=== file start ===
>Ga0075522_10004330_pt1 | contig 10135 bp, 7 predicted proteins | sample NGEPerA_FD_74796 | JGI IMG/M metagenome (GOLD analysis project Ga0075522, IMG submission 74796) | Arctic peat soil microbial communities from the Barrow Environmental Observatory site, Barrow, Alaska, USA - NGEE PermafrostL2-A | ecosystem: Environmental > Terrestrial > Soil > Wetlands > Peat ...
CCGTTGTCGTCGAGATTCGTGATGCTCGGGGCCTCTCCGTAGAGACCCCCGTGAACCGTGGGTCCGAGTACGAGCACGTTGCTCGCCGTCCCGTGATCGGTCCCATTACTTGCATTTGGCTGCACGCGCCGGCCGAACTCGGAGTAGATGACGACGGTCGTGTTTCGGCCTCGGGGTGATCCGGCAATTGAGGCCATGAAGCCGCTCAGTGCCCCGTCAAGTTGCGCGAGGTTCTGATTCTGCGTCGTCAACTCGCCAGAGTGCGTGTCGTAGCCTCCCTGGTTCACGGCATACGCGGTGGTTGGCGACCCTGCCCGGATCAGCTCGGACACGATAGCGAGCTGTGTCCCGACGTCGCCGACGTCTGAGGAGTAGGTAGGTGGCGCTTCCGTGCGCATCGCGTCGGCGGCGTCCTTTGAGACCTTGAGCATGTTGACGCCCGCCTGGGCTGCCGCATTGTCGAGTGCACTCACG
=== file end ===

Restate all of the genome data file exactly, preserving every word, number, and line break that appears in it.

>Ga0075522_10004330_pt1 | contig 10135 bp, 7 predicted proteins | sample NGEPerA_FD_74796 | JGI IMG/M metagenome (GOLD analysis project Ga0075522, IMG submission 74796) | Arctic peat soil microbial communities from the Barrow Environmental Observatory site, Barrow, Alaska, USA - NGEE PermafrostL2-A | ecosystem: Environmental > Terrestrial > Soil > Wetlands > Peat ...
CCGTTGTCGTCGAGATTCGTGATGCTCGGGGCCTCTCCGTAGAGACCCCCGTGAACCGTGGGTCCGAGTACGAGCACGTTGCTCGCCGTCCCGTGATCGGTCCCATTACTTGCATTTGGCTGCACGCGCCGGCCGAACTCGGAGTAGATGACGACGGTCGTGTTTCGGCCTCGGGGTGATCCGGCAATTGAGGCCATGAAGCCGCTCAGTGCCCCGTCAAGTTGCGCGAGGTTCTGATTCTGCGTCGTCAACTCGCCAGAGTGCGTGTCGTAGCCTCCCTGGTTCACGGCATACGCGGTGGTTGGCGACCCTGCCCGGATCAGCTCGGACACGATAGCGAGCTGTGTCCCGACGTCGCCGACGTCTGAGGAGTAGGTAGGTGGCGCTTCCGTGCGCATCGCGTCGGCGGCGTCCTTTGAGACCTTGAGCATGTTGACGCCCGCCTGGGCTGCCGCATTGTCGAGTGCACTCACG